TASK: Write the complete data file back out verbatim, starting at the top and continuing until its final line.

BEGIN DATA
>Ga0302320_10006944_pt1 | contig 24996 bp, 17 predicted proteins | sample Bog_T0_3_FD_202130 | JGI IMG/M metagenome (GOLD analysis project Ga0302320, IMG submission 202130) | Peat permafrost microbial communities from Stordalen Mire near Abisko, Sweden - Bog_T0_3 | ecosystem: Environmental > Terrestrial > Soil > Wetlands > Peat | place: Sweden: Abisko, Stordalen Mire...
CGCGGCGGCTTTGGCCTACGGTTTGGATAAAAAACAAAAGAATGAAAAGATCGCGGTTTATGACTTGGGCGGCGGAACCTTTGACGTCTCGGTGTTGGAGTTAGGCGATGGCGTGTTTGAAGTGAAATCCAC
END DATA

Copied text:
>Ga0302320_10006944_pt1 | contig 24996 bp, 17 predicted proteins | sample Bog_T0_3_FD_202130 | JGI IMG/M metagenome (GOLD analysis project Ga0302320, IMG submission 202130) | Peat permafrost microbial communities from Stordalen Mire near Abisko, Sweden - Bog_T0_3 | ecosystem: Environmental > Terrestrial > Soil > Wetlands > Peat | place: Sweden: Abisko, Stordalen Mire...
CGCGGCGGCTTTGGCCTACGGTTTGGATAAAAAACAAAAGAATGAAAAGATCGCGGTTTATGACTTGGGCGGCGGAACCTTTGACGTCTCGGTGTTGGAGTTAGGCGATGGCGTGTTTGAAGTGAAATCCAC